The invention teaches a mobile machine having a chassis and an operator's cab located on it, in which there are one or more pneumatic or hydropneumatic suspension elements between the chassis and the operator's cab.
The use of a pneumatic or hydropneumatic suspension system significantly reduces the vibration load exerted on the operator. The driver's comfort, while operating the machine, is increased significantly. The expected result is a decrease in injuries to the driver's spinal column. There is also reason to expect an increase in productivity as a result of the greater feeling of well being on the part of the operator.
In one embodiment of the invention, the operator's workplace, or the driver's cab, is guided in the vertical direction by guide elements and is supported on one, two or more cylinders filled with one or two fluids. The guide elements used can be either conventional linear guides such as slides, roller guides, circulating ball guides, and dovetail guides or lifting platform guides. If the travel of the cab is not particularly long, guides consisting of leaf springs or movable arms, for example of the type used on sliding lattice grates, can also be used. Guides on levers or connecting rods can also be used, of the type widely used in the design of suspended chassis of motor vehicles. The fluid is initially pressurized by an adjustable-pressure reservoir unit. The initial pressure can be set to the desired level and thereby adjusted to the weight of the driver. The use of a hydropneumatic suspension system also makes it possible to adjust the height of the cab, and is recommended in particular for use on fork lift trucks, because on these vehicles there is generally already a hydraulic pump that provides sufficient hydraulic pressure.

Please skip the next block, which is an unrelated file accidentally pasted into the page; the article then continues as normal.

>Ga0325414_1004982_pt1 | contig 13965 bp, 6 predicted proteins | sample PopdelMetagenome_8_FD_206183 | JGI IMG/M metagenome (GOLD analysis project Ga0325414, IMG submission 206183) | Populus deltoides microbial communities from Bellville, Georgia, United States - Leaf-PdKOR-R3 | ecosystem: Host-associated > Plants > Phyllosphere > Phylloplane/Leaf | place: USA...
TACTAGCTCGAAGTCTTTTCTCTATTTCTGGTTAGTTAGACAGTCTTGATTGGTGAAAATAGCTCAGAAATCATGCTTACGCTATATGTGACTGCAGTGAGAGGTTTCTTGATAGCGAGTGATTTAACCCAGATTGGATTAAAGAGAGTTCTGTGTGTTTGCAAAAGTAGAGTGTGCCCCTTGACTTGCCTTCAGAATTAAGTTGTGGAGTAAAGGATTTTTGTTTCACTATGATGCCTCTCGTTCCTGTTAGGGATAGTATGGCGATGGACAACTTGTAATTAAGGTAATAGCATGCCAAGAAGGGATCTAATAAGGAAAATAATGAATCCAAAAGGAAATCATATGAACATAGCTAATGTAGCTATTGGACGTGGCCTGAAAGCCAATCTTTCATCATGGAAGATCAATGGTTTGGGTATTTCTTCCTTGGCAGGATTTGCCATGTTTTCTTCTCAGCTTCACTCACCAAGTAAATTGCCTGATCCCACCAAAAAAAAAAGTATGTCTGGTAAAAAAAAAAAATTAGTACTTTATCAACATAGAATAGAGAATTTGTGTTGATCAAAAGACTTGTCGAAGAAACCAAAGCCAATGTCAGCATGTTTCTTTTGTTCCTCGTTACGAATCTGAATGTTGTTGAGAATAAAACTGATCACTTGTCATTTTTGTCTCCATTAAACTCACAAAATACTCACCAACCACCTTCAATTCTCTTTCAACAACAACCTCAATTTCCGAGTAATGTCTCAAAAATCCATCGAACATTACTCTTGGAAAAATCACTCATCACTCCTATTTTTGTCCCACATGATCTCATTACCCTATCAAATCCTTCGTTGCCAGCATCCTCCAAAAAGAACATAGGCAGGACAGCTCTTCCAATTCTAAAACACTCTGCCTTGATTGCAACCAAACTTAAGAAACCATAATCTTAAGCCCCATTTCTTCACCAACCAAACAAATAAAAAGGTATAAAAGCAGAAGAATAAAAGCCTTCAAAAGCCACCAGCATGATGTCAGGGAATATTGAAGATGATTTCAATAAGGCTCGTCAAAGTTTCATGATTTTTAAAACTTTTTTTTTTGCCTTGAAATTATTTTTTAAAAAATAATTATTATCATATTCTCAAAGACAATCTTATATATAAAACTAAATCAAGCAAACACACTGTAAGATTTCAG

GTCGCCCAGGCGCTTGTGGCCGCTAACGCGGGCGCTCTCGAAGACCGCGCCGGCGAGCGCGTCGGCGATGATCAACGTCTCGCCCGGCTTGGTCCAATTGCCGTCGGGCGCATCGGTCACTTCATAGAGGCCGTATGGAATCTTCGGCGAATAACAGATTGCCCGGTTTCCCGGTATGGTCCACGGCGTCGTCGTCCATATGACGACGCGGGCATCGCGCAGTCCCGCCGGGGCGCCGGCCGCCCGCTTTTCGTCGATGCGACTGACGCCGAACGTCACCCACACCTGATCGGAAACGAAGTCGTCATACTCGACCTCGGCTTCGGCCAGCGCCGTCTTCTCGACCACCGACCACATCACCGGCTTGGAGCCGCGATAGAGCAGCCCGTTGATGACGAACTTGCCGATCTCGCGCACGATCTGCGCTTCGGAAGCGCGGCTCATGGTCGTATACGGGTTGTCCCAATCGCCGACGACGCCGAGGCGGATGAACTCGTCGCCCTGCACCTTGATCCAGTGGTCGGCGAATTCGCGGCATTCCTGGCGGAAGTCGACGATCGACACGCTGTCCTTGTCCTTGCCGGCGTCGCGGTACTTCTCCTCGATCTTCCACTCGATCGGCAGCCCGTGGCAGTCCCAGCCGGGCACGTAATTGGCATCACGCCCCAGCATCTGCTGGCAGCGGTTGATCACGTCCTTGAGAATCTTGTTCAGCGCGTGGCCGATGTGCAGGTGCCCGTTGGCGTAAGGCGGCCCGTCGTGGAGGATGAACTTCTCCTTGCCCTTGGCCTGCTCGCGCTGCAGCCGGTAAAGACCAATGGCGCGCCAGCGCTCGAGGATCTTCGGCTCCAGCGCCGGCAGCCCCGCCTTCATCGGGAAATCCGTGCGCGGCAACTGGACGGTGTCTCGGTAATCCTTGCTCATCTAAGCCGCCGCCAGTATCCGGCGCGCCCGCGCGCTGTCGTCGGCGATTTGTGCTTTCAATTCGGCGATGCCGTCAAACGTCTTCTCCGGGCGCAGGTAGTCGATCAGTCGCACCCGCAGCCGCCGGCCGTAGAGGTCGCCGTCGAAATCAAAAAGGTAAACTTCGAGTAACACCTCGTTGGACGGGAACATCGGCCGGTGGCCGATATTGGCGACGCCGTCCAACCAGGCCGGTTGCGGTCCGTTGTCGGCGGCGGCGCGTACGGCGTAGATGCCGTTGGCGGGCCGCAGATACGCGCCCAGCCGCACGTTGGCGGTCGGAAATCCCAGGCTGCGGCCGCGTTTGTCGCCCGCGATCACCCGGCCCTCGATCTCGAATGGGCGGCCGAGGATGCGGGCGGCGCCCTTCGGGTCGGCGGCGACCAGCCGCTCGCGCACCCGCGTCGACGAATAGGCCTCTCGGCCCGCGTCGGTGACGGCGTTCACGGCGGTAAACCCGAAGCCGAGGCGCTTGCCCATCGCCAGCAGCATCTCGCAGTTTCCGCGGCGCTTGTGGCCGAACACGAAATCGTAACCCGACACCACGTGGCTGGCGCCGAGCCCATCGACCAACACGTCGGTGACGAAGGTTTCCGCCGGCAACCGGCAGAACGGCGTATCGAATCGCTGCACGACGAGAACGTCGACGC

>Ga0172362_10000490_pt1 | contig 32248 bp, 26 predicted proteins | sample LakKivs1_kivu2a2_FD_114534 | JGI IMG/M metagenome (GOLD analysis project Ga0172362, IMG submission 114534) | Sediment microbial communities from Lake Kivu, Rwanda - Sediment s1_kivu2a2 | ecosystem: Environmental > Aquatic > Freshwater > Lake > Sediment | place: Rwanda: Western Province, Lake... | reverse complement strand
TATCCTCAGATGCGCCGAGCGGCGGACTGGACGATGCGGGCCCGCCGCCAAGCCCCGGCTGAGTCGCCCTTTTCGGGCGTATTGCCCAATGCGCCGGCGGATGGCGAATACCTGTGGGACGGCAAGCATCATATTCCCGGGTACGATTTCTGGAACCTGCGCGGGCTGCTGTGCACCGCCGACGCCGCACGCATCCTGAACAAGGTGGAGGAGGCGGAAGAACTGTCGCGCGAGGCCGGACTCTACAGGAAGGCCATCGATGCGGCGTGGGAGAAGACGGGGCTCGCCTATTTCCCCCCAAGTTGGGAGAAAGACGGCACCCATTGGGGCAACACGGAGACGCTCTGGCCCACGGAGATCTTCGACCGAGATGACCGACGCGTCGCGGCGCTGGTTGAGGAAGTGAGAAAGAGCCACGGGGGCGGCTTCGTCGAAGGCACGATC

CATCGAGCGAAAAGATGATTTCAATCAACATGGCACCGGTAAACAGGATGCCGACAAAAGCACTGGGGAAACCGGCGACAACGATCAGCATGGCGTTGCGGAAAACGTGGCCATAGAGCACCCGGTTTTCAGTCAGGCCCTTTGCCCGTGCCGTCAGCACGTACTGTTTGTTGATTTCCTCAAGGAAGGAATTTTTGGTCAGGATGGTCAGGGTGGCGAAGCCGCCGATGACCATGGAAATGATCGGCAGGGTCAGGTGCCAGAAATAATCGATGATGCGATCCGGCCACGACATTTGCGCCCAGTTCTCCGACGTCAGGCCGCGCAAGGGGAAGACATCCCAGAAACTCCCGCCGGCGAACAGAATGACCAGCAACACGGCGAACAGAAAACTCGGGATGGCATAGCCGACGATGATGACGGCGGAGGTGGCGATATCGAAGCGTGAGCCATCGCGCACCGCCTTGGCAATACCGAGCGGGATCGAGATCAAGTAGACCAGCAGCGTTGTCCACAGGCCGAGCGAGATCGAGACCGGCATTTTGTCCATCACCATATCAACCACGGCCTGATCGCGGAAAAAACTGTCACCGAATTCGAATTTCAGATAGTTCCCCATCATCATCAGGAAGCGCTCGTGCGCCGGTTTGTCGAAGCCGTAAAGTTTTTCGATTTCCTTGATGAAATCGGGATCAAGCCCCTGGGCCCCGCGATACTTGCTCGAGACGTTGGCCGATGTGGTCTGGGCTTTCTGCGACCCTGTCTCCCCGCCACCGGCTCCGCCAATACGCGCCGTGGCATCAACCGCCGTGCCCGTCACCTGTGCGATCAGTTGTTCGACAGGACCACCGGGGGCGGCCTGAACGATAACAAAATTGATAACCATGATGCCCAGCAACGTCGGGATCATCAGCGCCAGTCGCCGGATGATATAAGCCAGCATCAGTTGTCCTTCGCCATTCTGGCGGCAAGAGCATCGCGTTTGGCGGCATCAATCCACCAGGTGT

In one embodiment of the invention, there is an adjustable throttle in the fluid line between the cylinder and the reservoir element, in which case the system consisting of the cylinder, reservoir and throttle represents a spring-mass-damper system, in which the stiffness of the spring can be adjusted by the initial pressure in the reservoir unit, and the damping can be modified by adjusting the cross section of the throttle. This spring-mass-damper system can be adapted to the different cab models or to different driver weights by modifying the initial pressure and the cross section of the throttle. The operator's cab can then be moved up and down by several centimeters, for example, and is effectively suspended by the system described above.